In 2021, courts across Tennessee issued a handful of decisions that continue to define the nuances of the Tennessee Court of Appeals’ opinion in Merrimack v. Batts that is now twenty years old. Suffice it to say the landscape is quickly changing and I’m excited to share the new developments. The next few posts will explore these decisions and their importance on insurance appraisals in Tennessee. First up is Ingram v. State Farm Fire & Cas. Co., a case pending in the Eastern District of Tennessee at Chattanooga.

In Ingram, my firm represents Mr. Ingram, whose home was damage in the April 2020 storms that impacted Hamilton County. After he made a claim with State Farm, a disagreement arose between he and State Farm concerning the amount of loss so he invoked his insurance policy’s appraisal clause. As has become rather commonplace over the last few years, State Farm refused to allow the appraisal process to proceed. Instead, State Farm sent a letter to Mr. Ingram declining to move forward with appraisal, stating as follows:

“After reviewing the estimate provided to us on December 1, 2020, and comparing it to the State Farm estimate, we determined there are both price and scope differences present between the two estimates. The appraisal provision in the policy is to resolve differences in the price of the repairs which State Farm determined were covered. Appraisal cannot be used to resolve disputes regarding covered damages. Therefore, appraisal would not be appropriate [as the appraisal panel has] no authority to decide questions of coverage.”

In response to State Farm’s refusal to appraise the amount of loss, Mr. Ingram filed suit asserting breach of contract and quickly filed a Motion to Compel Appraisal. State Farm of course opposed the motion and on December 14, 2021, the Court issued its ruling and ordered the appraisal process to proceed. In issuing his opinion, Judge McDonough made several key common-sense points that run contrary to many insurance companies’ routine handling of appraisal demands.

First, the Court rejected State Farm’s contention that the dispute was about “coverage” rather than amount of loss. Instead, the Court noted that because the parties agreed that there was coverage for Mr. Ingram’s loss as a general matter (State Farm had previously estimated and issued a partial payment for the storm damage), the real question was the extent and amount of the loss. Judge McDonough ruled:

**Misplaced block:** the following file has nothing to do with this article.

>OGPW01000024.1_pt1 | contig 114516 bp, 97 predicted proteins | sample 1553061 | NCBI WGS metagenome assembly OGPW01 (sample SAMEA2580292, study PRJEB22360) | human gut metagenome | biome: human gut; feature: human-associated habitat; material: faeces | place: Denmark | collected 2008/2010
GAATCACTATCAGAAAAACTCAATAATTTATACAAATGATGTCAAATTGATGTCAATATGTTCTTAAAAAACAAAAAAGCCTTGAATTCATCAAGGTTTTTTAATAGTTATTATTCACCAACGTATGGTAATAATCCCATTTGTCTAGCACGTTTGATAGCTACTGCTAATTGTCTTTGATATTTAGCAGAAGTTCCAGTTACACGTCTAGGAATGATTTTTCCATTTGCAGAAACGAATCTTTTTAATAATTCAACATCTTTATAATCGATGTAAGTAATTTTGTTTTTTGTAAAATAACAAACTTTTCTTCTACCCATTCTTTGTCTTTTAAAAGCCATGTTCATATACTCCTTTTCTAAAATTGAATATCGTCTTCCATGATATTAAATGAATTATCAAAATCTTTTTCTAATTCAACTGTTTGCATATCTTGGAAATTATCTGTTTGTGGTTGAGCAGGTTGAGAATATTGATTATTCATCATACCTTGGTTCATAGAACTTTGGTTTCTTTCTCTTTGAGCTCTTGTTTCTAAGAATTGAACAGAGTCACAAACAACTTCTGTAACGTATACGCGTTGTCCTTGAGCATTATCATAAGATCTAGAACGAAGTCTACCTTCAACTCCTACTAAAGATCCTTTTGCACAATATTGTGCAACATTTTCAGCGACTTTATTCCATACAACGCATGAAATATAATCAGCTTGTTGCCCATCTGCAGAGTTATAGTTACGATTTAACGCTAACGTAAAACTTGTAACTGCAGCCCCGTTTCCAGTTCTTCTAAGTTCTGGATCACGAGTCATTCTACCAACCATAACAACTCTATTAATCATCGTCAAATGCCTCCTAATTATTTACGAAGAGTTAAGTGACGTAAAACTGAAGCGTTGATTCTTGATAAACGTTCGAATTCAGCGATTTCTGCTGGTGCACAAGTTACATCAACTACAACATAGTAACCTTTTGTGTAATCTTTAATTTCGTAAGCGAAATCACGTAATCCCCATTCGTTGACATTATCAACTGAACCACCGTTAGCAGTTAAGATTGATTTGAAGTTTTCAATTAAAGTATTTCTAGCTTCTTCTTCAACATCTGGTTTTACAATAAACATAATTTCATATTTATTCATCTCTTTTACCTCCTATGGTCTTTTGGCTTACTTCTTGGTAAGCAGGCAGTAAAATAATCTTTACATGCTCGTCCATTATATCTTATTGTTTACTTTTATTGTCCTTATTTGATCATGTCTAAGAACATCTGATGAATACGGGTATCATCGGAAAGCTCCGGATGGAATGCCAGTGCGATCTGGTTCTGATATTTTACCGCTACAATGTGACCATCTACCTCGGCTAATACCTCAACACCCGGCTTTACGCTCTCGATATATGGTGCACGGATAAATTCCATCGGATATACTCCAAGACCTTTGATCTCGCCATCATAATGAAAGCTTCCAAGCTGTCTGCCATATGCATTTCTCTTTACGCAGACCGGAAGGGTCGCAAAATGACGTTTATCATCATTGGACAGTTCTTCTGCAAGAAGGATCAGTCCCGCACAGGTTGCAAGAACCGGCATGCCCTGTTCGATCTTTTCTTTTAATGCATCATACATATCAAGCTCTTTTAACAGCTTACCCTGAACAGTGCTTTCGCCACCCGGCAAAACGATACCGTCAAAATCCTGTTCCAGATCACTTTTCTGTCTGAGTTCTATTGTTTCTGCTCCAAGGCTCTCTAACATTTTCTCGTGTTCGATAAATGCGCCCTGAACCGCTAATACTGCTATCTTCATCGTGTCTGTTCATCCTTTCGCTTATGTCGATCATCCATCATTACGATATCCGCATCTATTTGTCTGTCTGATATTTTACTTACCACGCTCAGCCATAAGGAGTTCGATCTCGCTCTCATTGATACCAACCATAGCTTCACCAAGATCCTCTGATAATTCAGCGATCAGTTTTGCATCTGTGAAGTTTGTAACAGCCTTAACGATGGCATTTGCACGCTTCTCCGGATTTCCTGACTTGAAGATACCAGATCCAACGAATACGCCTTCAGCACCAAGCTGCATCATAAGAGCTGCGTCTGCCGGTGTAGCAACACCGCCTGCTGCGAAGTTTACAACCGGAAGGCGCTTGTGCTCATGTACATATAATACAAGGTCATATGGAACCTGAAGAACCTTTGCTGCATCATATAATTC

“Ingram contends that that there is additional loss that is eligible for coverage, while State Farm contends that this is an issue of scope of coverage. However, this dispute must necessarily be treated as one regarding the total amount of loss, rather than coverage, as State Farm has already conceded that at least some storm damage is covered. . . . To decide otherwise in this instance would allow insurance [companies] to avoid appraisal by claiming there is a coverage issue, even when the dispute concerns additional amounts of loss. Consequently, the Court determines that this dispute falls within the appraisal provision’s ambit.”

Second, the Court was not unmindful that State Farm itself wrote the insurance policy’s appraisal clause, which is mandatory if there is a dispute about the amount of loss and appraisal is properly invoked.

Lastly, the Court cautioned the appraisal panel to be sure its appraisal of the loss is detailed and itemized so that State Farm can challenge any portions of the award that it may later determine are not covered by the terms of its insurance policies.

This case was a big win not only for Mr. Ingram but also for policyholders across Tennessee.  For years, State Farm and other insurers have tried to make a distinction between “scope of loss” and “amount of loss,” a distinction that doesn’t exist in reality. The Ingram opinion, and a few others I’ll discuss in future posts, make clear that no such distinction exists.

A copy of the case can be found here.  Congrats to Jonathan Bobbitt at McWherter Scott & Bobbitt, PLC, who is leading the litigation on this case.